Publication - Statistics publication

Health and care experience survey 2017 to 2018: national results

Published: 24 Apr 2018
Directorate:
Population Health Directorate
Part of:
Health and social care
ISBN:
9781788517669

Results from survey asking about people’s experiences of GP practices and other local healthcare services.

40 page PDF

1.1 MB

40 page PDF

1.1 MB

Contents
Health and care experience survey 2017 to 2018: national results
2. Introduction and Background

40 page PDF

1.1 MB

2. Introduction and Background

The Scottish Health and Care Experience Survey is a postal survey which was sent to a random sample of people who were registered with a GP in Scotland in October 2017. The survey has been run every two years since 2009.

The survey asked about people's experiences of accessing and using their GP practice and other local healthcare services; receiving care, support and help with everyday living; and caring responsibilities. The survey supports the principles underpinning the integration of health and care in Scotland outlined in The Public Bodies (Joint Working) (Scotland) Act 2014 [1] .

The focus of this report is on the national results of the survey. Comparisons have been made with the previous iterations of this survey where this is possible.

Individual reports for each GP practice, GP Cluster, Health and Social Care Partnership and NHS Board are available via an online dashboard at: www.gov.scot/GPsurvey.

 
Scottish Care Experience Survey Programme

The Health and Care Experience Survey is one of a suite of national surveys which are part of the Scottish Care Experience Survey Programme. The surveys aim to provide local and national information on the quality of health and care services from the perspective of those using them. They allow local health and care providers to compare with other areas of Scotland and to track progress in improving the experiences of people using their services.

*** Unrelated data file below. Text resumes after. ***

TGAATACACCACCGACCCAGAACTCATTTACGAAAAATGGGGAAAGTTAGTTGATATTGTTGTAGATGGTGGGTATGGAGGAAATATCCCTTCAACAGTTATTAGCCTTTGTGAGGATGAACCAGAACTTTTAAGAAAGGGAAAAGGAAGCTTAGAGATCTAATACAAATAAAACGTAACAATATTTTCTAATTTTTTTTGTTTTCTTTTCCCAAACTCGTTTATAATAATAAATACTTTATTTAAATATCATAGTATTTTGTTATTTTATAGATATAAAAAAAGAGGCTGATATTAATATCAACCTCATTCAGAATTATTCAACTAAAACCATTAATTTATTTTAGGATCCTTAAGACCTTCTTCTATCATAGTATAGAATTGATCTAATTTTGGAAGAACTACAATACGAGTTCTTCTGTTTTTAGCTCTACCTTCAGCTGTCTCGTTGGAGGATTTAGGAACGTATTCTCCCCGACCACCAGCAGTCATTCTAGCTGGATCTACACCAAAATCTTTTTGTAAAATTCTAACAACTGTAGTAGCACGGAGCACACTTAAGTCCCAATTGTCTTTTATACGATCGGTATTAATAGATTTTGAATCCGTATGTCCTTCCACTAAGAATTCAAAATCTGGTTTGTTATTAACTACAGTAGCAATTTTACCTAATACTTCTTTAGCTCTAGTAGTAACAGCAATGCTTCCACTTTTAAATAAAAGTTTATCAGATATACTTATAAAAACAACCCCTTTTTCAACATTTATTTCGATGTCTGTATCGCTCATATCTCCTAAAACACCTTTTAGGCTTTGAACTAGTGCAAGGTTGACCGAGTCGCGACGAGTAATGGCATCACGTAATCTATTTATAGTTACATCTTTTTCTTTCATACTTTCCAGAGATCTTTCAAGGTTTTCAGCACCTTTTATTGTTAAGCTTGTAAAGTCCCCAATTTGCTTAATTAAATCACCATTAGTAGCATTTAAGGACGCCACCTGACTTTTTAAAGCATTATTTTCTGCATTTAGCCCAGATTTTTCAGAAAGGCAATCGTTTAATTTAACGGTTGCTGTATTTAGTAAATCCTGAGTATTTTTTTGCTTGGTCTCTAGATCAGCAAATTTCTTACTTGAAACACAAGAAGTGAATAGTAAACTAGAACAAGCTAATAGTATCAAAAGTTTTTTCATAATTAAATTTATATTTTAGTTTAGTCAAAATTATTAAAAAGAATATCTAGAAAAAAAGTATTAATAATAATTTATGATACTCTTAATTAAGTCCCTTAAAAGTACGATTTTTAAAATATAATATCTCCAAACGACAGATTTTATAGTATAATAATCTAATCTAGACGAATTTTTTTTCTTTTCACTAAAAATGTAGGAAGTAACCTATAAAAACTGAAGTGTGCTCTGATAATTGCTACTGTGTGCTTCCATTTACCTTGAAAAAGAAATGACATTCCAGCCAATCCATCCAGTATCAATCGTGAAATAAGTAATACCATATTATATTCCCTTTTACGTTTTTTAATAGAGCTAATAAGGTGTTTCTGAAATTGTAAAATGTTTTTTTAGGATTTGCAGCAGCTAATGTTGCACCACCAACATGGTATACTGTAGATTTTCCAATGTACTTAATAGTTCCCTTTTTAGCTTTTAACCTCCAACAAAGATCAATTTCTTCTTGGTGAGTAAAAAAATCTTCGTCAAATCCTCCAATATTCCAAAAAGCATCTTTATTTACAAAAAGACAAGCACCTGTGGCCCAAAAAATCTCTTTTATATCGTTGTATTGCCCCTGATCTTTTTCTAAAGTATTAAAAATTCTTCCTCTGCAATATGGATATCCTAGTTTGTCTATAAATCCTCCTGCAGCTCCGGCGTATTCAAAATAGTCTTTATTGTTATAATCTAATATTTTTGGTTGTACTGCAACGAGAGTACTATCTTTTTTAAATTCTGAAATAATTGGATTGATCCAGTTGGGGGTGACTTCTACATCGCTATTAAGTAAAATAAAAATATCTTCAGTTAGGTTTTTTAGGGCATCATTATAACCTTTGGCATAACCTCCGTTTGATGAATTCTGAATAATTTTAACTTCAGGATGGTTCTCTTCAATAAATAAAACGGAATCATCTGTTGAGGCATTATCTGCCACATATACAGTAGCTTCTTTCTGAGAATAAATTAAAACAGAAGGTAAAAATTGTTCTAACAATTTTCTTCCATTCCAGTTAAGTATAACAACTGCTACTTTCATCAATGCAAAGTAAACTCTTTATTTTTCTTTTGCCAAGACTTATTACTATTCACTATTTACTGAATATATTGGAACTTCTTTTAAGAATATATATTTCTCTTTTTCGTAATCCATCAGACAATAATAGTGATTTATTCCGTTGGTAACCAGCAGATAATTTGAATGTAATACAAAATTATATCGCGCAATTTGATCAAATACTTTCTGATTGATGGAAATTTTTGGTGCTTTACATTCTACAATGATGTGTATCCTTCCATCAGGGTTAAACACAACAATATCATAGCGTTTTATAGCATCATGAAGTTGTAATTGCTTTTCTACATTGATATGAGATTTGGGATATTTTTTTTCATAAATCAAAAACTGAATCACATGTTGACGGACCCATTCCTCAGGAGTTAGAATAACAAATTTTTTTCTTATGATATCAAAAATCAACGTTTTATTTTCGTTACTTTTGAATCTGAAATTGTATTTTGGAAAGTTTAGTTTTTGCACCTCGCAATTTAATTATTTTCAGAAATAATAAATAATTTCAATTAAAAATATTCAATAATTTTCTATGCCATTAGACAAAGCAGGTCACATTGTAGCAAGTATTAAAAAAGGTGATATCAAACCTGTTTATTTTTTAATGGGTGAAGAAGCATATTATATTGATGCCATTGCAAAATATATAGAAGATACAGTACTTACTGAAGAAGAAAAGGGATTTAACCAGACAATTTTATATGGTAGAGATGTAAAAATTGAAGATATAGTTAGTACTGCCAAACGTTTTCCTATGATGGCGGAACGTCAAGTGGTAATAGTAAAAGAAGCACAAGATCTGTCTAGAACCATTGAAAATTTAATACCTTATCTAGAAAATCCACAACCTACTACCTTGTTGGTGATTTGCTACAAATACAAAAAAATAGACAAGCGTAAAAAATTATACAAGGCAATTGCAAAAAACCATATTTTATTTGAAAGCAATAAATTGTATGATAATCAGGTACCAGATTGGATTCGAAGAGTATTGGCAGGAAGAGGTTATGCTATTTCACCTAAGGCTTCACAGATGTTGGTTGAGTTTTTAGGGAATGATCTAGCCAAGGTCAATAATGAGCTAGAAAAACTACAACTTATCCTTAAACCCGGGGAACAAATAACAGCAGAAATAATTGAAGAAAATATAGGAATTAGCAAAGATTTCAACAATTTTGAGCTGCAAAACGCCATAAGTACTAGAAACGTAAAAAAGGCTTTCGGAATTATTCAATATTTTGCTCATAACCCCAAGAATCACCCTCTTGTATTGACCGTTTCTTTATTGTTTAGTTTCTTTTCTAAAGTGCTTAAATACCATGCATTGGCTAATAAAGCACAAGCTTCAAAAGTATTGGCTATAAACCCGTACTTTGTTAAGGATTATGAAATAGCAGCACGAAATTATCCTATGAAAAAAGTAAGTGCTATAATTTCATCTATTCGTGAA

Information about the other national care experience surveys is available at www.gov.scot/Topics/Statistics/Browse/Health/careexperience.

The survey programme supports the three quality ambitions of the 2020 Vision [2] – Safe, Effective, Person-centred – by providing a basis for the measurement of quality as experienced by service users across Scotland. In particular the surveys support the person-centred quality ambition which is focused on ensuring that care is responsive to people's individual preferences, needs and values. More information about the context for this survey is provided in Chapter 4 of this report.

 
Aims of the Survey

The survey's specific objectives were:

For local improvement

  • provide GP practices with structured feedback on people's experiences of their service, relative to other practices in Scotland and to previous results;
  • provide NHS Boards, Health & Social Care Partnerships and GP Clusters with information about people's experiences in their respective areas and about variation within and between local areas.

National results

  • for informing national planning and monitoring performance. More information about this context is provided in Chapter 4 of this report;
  • identify variation within and between local areas and if and how the level of positive and negative experiences have changed over time;
  • highlight areas of best practice and areas for improvement;
  • monitor the NHS Scotland LDP standards [3] on accessing GP services;
  • informs nine out of the 23 health and wellbeing outcomes indicators under the Public Bodies (Joint Working) (Scotland) Act 2014.
 
Survey Methods

The survey was designed to provide results for individual GP practices as well as providing information for use by NHS Boards; Health and Social Care Partnerships and GP Clusters.

People eligible to be sampled for the survey were those who were registered to a Scottish GP practice at 19 October 2017 and were aged 17 or over at that date. A total of 611,638 survey packs were sent out and 132,972 were returned giving a response rate of 22 per cent.

Throughout this report, with the exception of the data in Chapter 3, analysis is presented as weighted average percentages. Weighting the results in this way provides results which are more representative of the population of Scotland as a whole. A review of the weighting methodology was undertaken in advance of the 2017/18 survey, leading to some changes in the weights applied. Details of the review, the full methodology applied to the 2017/18 results and the impacts of the change are available at www.gov.scot/Resource/0053/00533823.pdf.

Results from previous surveys have been backdated where appropriate to ensure comparability over time.

All changes over time that are discussed in the report are statistically significant at the five per cent level. Due to the large sample size, even small changes of one per cent in the national results may be statistically significant.

More information about the survey design, response rates and methodology can be found in the Technical Report available at: www.gov.scot/ISBN/9781788517676.


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